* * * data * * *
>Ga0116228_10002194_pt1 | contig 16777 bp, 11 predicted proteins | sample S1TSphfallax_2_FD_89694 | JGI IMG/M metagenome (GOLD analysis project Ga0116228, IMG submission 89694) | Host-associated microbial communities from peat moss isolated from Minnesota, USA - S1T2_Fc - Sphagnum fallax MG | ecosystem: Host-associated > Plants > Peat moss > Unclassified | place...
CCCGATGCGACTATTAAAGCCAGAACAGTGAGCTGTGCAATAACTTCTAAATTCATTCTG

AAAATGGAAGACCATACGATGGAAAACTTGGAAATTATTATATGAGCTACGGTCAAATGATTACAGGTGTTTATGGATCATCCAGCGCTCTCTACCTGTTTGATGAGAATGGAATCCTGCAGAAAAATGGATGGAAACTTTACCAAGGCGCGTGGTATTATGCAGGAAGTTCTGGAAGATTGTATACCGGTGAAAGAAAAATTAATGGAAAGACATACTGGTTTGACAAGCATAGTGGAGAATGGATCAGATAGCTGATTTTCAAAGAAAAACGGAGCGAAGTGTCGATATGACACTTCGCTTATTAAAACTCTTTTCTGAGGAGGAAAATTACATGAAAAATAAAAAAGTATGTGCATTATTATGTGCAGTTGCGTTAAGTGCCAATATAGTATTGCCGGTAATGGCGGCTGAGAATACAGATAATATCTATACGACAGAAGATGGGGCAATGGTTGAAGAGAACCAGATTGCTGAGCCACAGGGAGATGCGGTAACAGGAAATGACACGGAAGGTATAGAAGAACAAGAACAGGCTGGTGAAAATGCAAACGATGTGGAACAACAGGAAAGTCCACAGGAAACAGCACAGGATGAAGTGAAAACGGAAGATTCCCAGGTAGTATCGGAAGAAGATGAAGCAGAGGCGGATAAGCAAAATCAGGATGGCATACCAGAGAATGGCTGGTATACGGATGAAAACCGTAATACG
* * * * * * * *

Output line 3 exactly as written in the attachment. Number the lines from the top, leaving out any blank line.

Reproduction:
AAAATGGAAGACCATACGATGGAAAACTTGGAAATTATTATATGAGCTACGGTCAAATGATTACAGGTGTTTATGGATCATCCAGCGCTCTCTACCTGTTTGATGAGAATGGAATCCTGCAGAAAAATGGATGGAAACTTTACCAAGGCGCGTGGTATTATGCAGGAAGTTCTGGAAGATTGTATACCGGTGAAAGAAAAATTAATGGAAAGACATACTGGTTTGACAAGCATAGTGGAGAATGGATCAGATAGCTGATTTTCAAAGAAAAACGGAGCGAAGTGTCGATATGACACTTCGCTTATTAAAACTCTTTTCTGAGGAGGAAAATTACATGAAAAATAAAAAAGTATGTGCATTATTATGTGCAGTTGCGTTAAGTGCCAATATAGTATTGCCGGTAATGGCGGCTGAGAATACAGATAATATCTATACGACAGAAGATGGGGCAATGGTTGAAGAGAACCAGATTGCTGAGCCACAGGGAGATGCGGTAACAGGAAATGACACGGAAGGTATAGAAGAACAAGAACAGGCTGGTGAAAATGCAAACGATGTGGAACAACAGGAAAGTCCACAGGAAACAGCACAGGATGAAGTGAAAACGGAAGATTCCCAGGTAGTATCGGAAGAAGATGAAGCAGAGGCGGATAAGCAAAATCAGGATGGCATACCAGAGAATGGCTGGTATACGGATGAAAACCGTAATACG